- Associated Press - Saturday, July 12, 2014

NEW YORK (AP) - Bassist Charlie Haden, who helped change the shape of jazz more than a half-century ago as a member of Ornette Coleman’s groundbreaking quartet and liberated the bass from its traditional rhythm section role, has died. He was 76.

Haden’s wife of 30 years, singer Ruth Cameron, and his four children were by his side when he died Friday in Los Angeles after a prolonged illness, said publicist Tina Pelikan of ECM Records.

Haden’s career was marked by the triumph of beauty over suffering. He turned to the bass after losing his singing voice to polio as a teenager when he was performing with the Haden Family country band.

The onset of post-polio syndrome in late 2010 forced him to stop performing publicly, though he played at home to his favorite recordings as well as with visiting musician friends such as guitarist Pat Metheny and pianist Alan Broadbent.


During his career, Haden’s lyrical bass playing could be heard in a broad range of musical genres, ranging from jazz to country to world music.

“I want to take people away from the ugliness and sadness around us every day and bring beautiful, deep music to as many people as I can,” Haden said in a 2013 interview with The Associated Press shortly before receiving a Lifetime Achievement Grammy Award.

At the time, the Recording Academy cited Haden as “an all-American jazz musician best known for his signature lyrical bass lines and his ability to liberate the bassist from an accompanying role.”

The Grammy recognition - as well as being named a Jazz Master in 2012 by the National Endowment for the Arts - was a far cry from the reception Haden received in the late 1950s as a member of Coleman’s revolutionary quartet.

The quartet’s 1959-60 engagement at New York’s Five Spot club was one of the seminal moments in jazz history as musicians heatedly debated this new music dubbed “free jazz” that challenged the bop establishment by liberating musicians to freely improvise off of the melody rather than the underlying chord changes.

“Some people didn’t understand what we were doing and they were afraid because they’d never heard anything like that before - so we dealt with it the best we could,” Haden said in the 2013 interview.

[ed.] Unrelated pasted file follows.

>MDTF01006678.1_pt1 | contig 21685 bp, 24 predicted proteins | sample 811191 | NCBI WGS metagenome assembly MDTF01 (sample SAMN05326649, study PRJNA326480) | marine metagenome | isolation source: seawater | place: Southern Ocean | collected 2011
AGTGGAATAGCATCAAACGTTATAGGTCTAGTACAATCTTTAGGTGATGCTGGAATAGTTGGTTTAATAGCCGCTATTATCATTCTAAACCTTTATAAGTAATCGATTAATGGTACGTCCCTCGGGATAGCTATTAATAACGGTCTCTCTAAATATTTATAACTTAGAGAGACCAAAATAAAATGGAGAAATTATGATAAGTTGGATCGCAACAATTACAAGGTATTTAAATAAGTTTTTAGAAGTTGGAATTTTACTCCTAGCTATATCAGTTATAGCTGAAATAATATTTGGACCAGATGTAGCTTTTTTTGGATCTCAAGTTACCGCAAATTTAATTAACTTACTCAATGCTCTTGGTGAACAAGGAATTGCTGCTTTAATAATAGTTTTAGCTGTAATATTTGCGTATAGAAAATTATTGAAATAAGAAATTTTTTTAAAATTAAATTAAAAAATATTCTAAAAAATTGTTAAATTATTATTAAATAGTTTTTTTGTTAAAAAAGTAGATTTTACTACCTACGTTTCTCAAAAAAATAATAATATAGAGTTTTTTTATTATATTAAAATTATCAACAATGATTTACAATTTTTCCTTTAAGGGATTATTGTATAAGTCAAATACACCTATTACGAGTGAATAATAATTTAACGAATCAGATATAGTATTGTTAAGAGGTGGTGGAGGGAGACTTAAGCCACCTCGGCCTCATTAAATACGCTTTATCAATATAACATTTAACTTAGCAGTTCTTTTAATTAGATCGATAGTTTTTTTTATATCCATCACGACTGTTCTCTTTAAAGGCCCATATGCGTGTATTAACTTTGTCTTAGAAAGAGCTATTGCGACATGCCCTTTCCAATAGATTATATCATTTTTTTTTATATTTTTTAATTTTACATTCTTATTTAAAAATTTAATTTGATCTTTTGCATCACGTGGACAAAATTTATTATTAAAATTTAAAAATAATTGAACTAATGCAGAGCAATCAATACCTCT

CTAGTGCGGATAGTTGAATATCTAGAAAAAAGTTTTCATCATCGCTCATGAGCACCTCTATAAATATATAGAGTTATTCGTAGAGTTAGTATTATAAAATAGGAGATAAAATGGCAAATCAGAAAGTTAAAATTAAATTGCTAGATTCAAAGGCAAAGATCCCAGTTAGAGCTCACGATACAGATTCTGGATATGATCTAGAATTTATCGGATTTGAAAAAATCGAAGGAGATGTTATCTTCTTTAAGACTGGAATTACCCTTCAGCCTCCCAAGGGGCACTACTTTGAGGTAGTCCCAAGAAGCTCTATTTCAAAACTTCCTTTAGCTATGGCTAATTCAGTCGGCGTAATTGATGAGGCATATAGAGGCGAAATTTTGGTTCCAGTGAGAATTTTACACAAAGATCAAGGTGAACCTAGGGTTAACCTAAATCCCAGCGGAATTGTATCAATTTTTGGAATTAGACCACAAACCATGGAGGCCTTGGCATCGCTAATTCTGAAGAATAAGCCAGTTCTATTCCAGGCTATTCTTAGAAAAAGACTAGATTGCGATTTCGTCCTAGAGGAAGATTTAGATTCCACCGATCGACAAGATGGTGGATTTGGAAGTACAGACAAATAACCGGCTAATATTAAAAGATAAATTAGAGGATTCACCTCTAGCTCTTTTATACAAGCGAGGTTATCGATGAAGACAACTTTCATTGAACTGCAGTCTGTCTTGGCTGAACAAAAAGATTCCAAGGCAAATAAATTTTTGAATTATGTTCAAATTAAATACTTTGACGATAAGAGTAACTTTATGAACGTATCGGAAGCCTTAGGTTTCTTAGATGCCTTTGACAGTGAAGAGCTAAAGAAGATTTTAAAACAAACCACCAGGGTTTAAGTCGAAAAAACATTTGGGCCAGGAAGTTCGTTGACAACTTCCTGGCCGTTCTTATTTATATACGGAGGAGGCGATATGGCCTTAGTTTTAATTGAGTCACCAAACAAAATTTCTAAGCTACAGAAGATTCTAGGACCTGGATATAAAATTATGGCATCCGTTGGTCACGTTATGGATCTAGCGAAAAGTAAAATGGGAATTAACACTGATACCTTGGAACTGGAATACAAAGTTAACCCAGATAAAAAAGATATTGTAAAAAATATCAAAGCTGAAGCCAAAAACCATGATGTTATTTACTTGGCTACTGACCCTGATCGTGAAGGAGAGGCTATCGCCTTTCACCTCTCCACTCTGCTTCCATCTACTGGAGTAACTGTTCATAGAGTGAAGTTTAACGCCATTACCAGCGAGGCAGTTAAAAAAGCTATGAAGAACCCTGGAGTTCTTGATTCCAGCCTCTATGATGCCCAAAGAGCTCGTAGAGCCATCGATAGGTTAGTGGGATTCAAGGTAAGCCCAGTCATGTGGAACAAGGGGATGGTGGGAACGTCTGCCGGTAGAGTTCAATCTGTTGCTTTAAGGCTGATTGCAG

Haden found a kindred spirit in Coleman, whom he met after relocating to Los Angeles in 1957. The quartet - with trumpeter Don Cherry and drummer Billy Higgins - released the aptly named album “The Shape of Jazz to Come” in 1959.

“I wanted to play on the inspiration of a composition rather than on the chord structure - and every time I tried to do this the other musicians that I was playing with would be upset with me,” Haden recalled in a 2006 AP interview. “The first time I played with Ornette all of a sudden the lights were turned on for me because here was someone else who was … doing the same thing I was trying to do.”

But even as a member of Coleman’s quartet, Haden drew on the harmonies and melodies he learned playing country music as a child.

Haden saw the common link between jazz and country - both are poor people’s music related to “the struggle for independence, identity and to be recognized,” he said in a 2009 AP interview following the release of his first country album, “Rambling Boy” on which he returned to his roots, playing songs by the Carter Family and other traditional country musicians.

He recorded the 2009 album with his wife, son Josh, triplet daughters, Rachel, Petra and Tanya, and son-in-law, actor Jack Black - as well as Elvis Costello, Vince Gill and Rosanne Cash.

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